If there’s one picture I’ve been obsessed with lately, it’s this press photo from 1997’s Rodgers and Hammerstein’s Cinderella, starring Brandy, Whitney Houston, Whoopi Goldberg, Bernadette Peters and Paolo Montalban as Prince Christopher (aka “Prince Charming,” the only way we’ve ever identified the character in Disney’s 1950s animated version).
I love how candid it looks (especially since some versions of it online clearly show a Fujifilm border). It could very well be a great candid shot—something about its energy seems highly off-the-cuff, and usually it’s the off-the-cuff pictures that turn out looking the best. The picture captures what could have been a random moment after Cinderella and Christopher’s wedding (even though she didn’t actually get married in the iconic blue dress in the film). The energy of it makes it one of my favorite pictures ever, not to mention one of my favorite pictures from the amount of PR photos I’ve seen.
It knocked this one down to number two, and this one is actually showcasing the actual wedding scene:
But like the picture above it, this one captures the feeling we’re told to expect from a wedding–pure happiness. I’m sure little girls of color all around the country imagined a wedding day that looked as magical as the one Cinderella and Christopher had, and certainly I’m sure many (like me) were hoping they’d be able to find a Prince Christopher of their own. I’m not even big into the showiness of weddings, but even I have found myself wondering what a huge Cinderella-esque wedding would be like. Not to mention, the film just celebrated its 20th anniversary. Thus, this post was born.
This post doesn’t have to be all about weddings—this post could be very useful for other big events in your life in which you need an elaborate ballgown (like prom, a Quinceañera, a huge cosplay event, etc.). But, if you’re a person who wants to go all out for your wedding or a fancy reception party, then maybe my suggestions could help you out. I’ve scoured the interwebs to find the perfect Cinderella dress and Prince Charming/Christopher suit, accessories and decorations, and even invitations.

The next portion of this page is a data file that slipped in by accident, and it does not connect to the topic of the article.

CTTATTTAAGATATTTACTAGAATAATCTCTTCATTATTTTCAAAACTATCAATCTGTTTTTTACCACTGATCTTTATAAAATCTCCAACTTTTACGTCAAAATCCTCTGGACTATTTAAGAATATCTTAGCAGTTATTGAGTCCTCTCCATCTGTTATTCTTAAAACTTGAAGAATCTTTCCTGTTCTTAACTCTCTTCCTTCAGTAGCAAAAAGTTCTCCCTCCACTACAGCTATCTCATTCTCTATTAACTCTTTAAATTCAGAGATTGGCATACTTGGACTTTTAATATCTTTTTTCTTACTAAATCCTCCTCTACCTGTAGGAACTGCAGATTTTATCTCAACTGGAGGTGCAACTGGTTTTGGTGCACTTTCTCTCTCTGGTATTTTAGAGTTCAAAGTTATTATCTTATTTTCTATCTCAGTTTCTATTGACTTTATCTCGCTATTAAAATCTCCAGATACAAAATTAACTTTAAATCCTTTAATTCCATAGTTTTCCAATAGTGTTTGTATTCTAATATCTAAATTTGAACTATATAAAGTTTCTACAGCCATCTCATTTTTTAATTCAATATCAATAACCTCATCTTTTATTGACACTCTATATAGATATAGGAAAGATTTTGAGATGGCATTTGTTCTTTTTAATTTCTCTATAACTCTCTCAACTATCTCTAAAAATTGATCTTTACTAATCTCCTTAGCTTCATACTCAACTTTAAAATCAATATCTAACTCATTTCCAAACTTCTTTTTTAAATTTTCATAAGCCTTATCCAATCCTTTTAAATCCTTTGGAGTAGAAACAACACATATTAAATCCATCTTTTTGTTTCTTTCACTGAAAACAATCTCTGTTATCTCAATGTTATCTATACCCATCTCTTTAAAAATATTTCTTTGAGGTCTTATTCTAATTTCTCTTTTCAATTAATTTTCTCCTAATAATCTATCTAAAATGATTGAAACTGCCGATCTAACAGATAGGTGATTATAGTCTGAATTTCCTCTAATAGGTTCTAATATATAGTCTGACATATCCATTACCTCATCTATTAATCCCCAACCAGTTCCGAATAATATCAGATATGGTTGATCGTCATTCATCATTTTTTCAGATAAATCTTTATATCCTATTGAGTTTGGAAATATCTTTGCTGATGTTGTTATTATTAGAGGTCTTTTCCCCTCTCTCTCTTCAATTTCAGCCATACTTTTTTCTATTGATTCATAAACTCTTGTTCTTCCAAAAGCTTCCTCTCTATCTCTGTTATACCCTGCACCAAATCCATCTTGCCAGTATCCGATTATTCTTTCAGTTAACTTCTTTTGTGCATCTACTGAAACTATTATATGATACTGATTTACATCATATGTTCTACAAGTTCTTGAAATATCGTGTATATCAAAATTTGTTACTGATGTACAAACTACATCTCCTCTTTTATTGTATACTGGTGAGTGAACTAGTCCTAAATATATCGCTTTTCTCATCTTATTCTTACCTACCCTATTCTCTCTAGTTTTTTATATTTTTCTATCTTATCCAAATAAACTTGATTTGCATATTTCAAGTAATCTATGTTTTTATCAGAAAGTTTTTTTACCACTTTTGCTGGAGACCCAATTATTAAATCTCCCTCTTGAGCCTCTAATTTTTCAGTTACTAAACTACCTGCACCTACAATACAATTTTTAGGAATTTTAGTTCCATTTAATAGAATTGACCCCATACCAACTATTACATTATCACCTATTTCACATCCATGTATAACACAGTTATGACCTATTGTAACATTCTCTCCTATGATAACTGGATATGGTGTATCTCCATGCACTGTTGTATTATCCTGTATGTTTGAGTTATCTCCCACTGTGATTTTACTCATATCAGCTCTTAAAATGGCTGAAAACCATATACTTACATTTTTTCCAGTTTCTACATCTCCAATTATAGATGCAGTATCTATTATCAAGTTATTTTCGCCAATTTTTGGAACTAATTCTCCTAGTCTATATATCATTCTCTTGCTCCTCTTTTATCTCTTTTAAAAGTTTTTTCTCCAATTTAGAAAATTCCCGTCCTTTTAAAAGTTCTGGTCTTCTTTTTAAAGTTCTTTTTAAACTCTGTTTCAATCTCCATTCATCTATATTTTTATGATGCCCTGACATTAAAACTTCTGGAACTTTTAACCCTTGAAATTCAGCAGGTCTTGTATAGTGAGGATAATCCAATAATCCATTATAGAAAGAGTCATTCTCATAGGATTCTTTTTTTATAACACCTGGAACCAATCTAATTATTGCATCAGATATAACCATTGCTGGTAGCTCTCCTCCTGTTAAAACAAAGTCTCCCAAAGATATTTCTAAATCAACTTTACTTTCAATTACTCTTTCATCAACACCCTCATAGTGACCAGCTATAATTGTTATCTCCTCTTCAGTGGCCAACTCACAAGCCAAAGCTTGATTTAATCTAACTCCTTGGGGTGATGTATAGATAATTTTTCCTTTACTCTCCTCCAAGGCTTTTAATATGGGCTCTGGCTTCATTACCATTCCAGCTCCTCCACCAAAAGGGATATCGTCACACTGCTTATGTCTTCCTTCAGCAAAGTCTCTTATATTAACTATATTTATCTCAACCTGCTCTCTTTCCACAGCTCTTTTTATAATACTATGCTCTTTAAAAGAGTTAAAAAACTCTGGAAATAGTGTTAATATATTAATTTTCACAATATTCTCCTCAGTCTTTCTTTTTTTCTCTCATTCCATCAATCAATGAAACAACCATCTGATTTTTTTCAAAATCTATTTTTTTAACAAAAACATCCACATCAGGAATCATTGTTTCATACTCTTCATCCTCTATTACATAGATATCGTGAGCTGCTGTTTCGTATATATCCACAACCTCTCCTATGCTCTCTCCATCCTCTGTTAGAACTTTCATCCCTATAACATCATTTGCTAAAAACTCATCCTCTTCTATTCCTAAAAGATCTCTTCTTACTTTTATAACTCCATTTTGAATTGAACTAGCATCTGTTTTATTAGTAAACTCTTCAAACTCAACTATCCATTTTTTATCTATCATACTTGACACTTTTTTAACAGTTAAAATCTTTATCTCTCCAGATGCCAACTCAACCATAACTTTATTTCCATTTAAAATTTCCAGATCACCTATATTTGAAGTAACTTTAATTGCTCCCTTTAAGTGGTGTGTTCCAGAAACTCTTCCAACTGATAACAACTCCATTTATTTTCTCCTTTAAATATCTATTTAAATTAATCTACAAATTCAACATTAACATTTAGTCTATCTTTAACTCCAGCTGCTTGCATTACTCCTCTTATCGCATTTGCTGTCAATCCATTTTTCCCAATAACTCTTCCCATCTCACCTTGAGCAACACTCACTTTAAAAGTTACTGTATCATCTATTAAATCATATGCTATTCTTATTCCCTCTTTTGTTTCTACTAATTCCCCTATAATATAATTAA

Keep in mind: I’m no wedding planner, but I am an artist, and that counts for something. Please feel free to alter my suggestions for a Cinderella-themed wedding how you see fit. This is your big day, after all—I’m just offering my two cents.
(Note: This post isn’t intended just for heterosexual couples; whoever’s getting married can use this and have fun.)
Dressing as Cinderella
First of all, if you are a seamstress or know someone with wild tailoring/sewing skills, you could have someone custom-make this dress for you. With some of the options I’m about to show you, it might cost just as much (or maybe a little less) to have someone to make this dress for you. As you can probably already surmise, there’s no completely identical dress like this on the market.
HOWEVER, that doesn’t mean that there aren’t some pretty close dresses online. There are three ways you can go about doing this–get a Quinceañera dress or ballgown of some type, try Etsy, or find a white wedding dress of a similar style and pay extra to have the store dye it ice blue.
Option 1: Quinceañera dress
If you are as lithe in figure as Brandy, you might be able to get away with getting a Quinceañera dress to serve as your fanciful wedding dress. Yes, Quinceañera dresses are usually made for 15-year-old girls. But, because it’s for the day they finally reach womanhood, these dresses are made exactly the same as lavish ballgowns, but are much easier to find and purchase. But, like lavish ballgowns, they cost an extremely pretty penny.
The brand of Quinceañera dress that I’ve found several types of dresses can could work for a Cinderella themed wedding is Vizcaya by Morilee, an imprint of designer Madeline Gardner’s Morilee brand of wedding, evening, and party dresses. These dresses are the most opulent Quinceañera dresses I’ve seen during my search, and they are also the most mature looking. If you didn’t tell anyone this line was actually made for 15-year-olds, people would believe these were regular ballgowns, meaning that no one will be looking at you like you’re wearing a teenager’s dress on your wedding day.
This one is by far the closest I’ve seen to Brandy’s actual blue dress:
There are some extra straps, but it’s got everything you could ask for if you’re looking for a dress similar to Brandy’s blue dress. If you’re handy with tailoring, you might even be able to snip those straps away or hide them within the off-the-shoulder straps.
Some other good choices from Morilee:
I didn’t check the sizes for any of the Quinceañera dresses, so I’m only assuming you have to be skinny teenage-size to be able to wear these. There could be plus sizes for these, but you’ll have to check.
Option 2: Actual wedding dresses
In the event there aren’t, I found some real wedding dresses that are good for both smaller and plus size women. You can certainly dye these dresses ice blue (or pay someone to if you’re not into DIY with such an expensive dress), or you could just wear it as-is, which would be just like Cinderella on her wedding day in the film.
These designs are by Oleg Cassini, and they capture everything you want in both Cinderella’s ball gown and wedding dress.
With the ready-made items out of the way, let’s talk about Etsy. One shop, ieie bridal, makes gorgeous, made-to-order dresses. All you have to do is offer your measurements. These three in particular are great for Cinderellas-at-heart, especially the first one, which is a copy of the dress found in the recent Cinderella live action movie starring Lily James.